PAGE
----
Comparison of observed and calculated vibrational modes of meropenem before degradation
Wavenumber (cm -1 )
O-H b in carboxylic group
O-H b in carboxylic group
def. pyrrolidine ring + C-O-H b in carboxyl group
def. pyrrolidine ring + C-O-H b in carboxyl group
breathing β-lactam ring + C=O b in dimethylcarbomoyl group
carbonyl group b in carboxylic group
breathing β-lactam ring + C-N s between N and methyl group in dimethylcarbomoyl group
C-C between β-lactam and dimethylcarbomoyl group + C-N in β-lactam
C-C s in basis ring + CH3 w at pyrrolidine ring
C-C in β-lactam ring + CH t/w in trans-hydroxyethyl group
CH t/w in trans-hydroxyethyl group
CH t/w + C-N s in pyrrolidine ring
CH2t and methyl t in dimethylcarbomoyl group
CH t in CH2 and methyl group in dimethylcarbomoyl group
C-N s in pyrrolidine ring + C-O-H b in carboxyl group
C-H w at β-lactam ring
C-N s at 4 CH3 + C-H w
C-C s between pyrrolidine ring and C at COH group
C-H w in CH in trans-hydroxyethyl group + CH w in pyrrolidine ring
C-C s between carboxyl group and pyrrolidine ring + C-N s in basis ring + C-H sc in CH3 in trans-hydroxyethyl group and methyl group
C-N s between CO and CH3 in dimethylcarbomoyl group
C-H sc in dimethylcarbomoyl group
C-H w in dimethylcarbomoyl group
CH3 w/sc in dimethylcarbomoyl group
CH3 w/sc in dimethylcarbomoyl group
C=C s in pyrrolidine ring
C=O s in trans-hydroxyethyl group
C=O s in carboxyl group
C=O s in pyrrolidine ring
C-H s in dimethylcarbomoyl group
C-H s in dimethylcarbomoyl group
C-H s in trans-hydroxyethyl group group
C-H s in methyl group
By analyzing changes in the FT-IR spectra of meropenem exposed to increased relative air humidity (RH = 76.4%, T = 40°C) it was possible to determine a cleavage of the β-lactam ring. The observed changes were not characteristic and were expressed by the appearance of bands at 1747 and 1748 cm-1 at increased temperature and RH = 0% and at increased relative air humidity, respectively.
The identification and evaluation of qualitative changes in meropenem that may occur during storage in commercial packaging based on analyzing the FT-IR spectra of that carbapenem analog may be considered a time-efficient, cost-effective and reliable analytical tool.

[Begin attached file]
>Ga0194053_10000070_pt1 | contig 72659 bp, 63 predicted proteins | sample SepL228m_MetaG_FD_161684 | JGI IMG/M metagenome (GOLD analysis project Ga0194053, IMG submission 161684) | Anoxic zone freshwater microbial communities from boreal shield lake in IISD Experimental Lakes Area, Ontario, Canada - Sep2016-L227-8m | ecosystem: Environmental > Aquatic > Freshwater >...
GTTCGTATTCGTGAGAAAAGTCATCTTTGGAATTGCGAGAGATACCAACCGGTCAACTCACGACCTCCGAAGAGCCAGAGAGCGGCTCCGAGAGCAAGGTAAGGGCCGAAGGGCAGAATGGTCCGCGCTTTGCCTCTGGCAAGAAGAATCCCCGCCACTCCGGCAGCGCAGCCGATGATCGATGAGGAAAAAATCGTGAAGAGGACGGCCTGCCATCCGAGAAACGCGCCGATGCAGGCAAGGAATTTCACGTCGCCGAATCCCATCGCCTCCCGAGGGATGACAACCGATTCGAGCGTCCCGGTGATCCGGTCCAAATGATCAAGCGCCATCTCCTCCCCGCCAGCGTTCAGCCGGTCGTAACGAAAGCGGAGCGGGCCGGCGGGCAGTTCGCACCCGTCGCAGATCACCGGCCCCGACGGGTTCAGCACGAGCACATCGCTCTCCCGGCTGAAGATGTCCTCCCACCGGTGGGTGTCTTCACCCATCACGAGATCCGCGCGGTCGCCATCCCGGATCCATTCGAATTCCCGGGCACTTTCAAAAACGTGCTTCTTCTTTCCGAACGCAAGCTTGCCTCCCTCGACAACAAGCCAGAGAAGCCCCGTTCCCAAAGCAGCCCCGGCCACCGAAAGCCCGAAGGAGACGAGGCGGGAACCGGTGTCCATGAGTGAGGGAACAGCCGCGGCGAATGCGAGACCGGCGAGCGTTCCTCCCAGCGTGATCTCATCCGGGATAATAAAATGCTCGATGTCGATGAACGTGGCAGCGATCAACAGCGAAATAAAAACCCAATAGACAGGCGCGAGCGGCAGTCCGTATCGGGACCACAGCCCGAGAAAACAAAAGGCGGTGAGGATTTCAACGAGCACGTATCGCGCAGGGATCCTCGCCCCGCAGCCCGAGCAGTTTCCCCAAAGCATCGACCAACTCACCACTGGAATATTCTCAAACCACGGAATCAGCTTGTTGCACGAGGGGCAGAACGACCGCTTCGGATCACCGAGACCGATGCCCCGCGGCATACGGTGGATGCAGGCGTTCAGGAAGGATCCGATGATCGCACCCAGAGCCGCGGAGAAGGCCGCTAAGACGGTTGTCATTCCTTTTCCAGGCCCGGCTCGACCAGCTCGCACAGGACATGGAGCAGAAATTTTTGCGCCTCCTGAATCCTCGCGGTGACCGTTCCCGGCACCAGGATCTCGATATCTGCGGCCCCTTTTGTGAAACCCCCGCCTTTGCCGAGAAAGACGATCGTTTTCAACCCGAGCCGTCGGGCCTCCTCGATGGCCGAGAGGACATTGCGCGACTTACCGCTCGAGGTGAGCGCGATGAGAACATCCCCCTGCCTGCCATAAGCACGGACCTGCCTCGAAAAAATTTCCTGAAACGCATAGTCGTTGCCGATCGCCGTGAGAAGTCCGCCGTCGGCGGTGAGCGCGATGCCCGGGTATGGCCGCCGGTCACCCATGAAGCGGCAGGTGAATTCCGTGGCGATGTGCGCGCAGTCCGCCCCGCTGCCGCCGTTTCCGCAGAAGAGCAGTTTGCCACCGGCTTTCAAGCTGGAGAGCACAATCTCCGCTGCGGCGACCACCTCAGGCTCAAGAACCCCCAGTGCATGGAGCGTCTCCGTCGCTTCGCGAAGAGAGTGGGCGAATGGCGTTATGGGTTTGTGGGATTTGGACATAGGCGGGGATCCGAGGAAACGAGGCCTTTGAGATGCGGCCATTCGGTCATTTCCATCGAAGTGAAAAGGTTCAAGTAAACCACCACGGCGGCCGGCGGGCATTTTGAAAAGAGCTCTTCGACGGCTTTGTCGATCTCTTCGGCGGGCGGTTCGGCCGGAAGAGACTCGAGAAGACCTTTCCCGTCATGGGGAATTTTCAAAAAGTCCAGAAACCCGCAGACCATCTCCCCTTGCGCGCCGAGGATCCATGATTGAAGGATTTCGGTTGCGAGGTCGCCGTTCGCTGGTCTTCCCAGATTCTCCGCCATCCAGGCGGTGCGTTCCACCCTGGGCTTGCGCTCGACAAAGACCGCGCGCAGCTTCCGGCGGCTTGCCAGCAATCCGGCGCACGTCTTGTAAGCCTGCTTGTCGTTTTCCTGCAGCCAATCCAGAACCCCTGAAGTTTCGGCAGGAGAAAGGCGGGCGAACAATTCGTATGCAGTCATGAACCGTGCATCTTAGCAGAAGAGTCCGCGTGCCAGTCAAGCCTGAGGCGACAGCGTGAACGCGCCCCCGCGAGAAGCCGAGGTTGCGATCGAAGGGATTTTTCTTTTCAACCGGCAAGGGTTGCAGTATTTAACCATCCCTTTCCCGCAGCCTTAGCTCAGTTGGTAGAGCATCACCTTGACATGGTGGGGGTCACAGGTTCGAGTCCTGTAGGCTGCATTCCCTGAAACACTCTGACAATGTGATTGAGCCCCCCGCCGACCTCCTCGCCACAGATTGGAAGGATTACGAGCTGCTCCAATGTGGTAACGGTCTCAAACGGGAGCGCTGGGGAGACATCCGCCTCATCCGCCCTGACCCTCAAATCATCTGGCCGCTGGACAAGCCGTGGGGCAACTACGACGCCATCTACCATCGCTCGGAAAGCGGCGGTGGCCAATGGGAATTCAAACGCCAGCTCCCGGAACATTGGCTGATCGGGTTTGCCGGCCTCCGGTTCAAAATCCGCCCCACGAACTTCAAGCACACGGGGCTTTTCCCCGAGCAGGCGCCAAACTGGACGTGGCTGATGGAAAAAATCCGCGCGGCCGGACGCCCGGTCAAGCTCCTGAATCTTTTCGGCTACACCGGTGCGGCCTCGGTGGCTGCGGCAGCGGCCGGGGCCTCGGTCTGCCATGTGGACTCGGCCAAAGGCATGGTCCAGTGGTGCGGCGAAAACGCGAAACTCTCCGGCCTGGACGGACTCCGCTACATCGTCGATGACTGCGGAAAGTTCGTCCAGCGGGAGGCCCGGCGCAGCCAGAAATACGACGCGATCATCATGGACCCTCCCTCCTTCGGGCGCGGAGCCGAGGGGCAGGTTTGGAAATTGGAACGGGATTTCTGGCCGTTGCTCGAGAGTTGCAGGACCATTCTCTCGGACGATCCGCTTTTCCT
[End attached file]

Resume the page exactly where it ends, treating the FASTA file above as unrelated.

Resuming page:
UV spectral studies
By achieving the desired selectivity of determination of meropenem after applying first-derivative spectrophotometry, it was possible to analyze it quantitatively. The calibration curve was described by the equation y=(111,30 ±2,27) × (λ = 320 nm). The b values calculated from the equation y = ax + b were not significant. A good intra-day repeatability was determined (1.64%–2.29%) for the three levels (80%, 100% and 120%) of nominal concentration of meropenem in the linearity range 25–131 μg/mL. Inter-day repeatability also had acceptable values. The percentage recovery of meropenem ranged from 99.9% to 101.3% in a pharmaceutical dosage form. The limits of detection and quantitation, describing the smallest concentration of an analyte that can be reliably measured by an analytical procedure, were 3.58 μg/mL and 11.0 μg/mL, respectively.
The application of first-derivative spectrophotometry for the determination of meropenem may be a solution to the problem of overlapping bands. The achievement of required validation parameters and the advantages of spectrophotometric determination of meropenem make this method suitable for a routine analysis of that carbapenem analog, allowing its determination in the presence of solid-state degradation products.
The analysis of the optimized geometry of meropenem indicated that the intraring stress is a result of the fusion of the heterocyclic moieties with the substituents, which can be spatial obstacles to each other. Such molecular configuration of meropenem ensures its binding with PBP (penicillin-binding protein) enzymes that is responsible for antibacterial activity. At the same time that configuration determines the significant susceptibility to degradation of meropenem under the conditions of acid–base hydrolysis and in the presence of oxidizing factors as well as during thermolysis.
The proposed methods (UV, FT-IR and Raman spectroscopy) for the quality assessment of meropenem and its determination in the presence of degradation products formed during solid-state storage may be considered superior to commonly applied chromatographic techniques. The spectral and theoretical studies conducted in this work permitted evaluation of molecular changes in meropenem and characterization of the inter- and intra-molecular interactions observed during its storage in the solid state. The analysis of the frontier molecular orbitals and the molecular electrostatic potential revealed the sites prone to electrophilic and nucleophilic attacks in meropenem.
This study was supported by a grant from the Foundation for Polish Science (no. VENTURES/2011-8/7).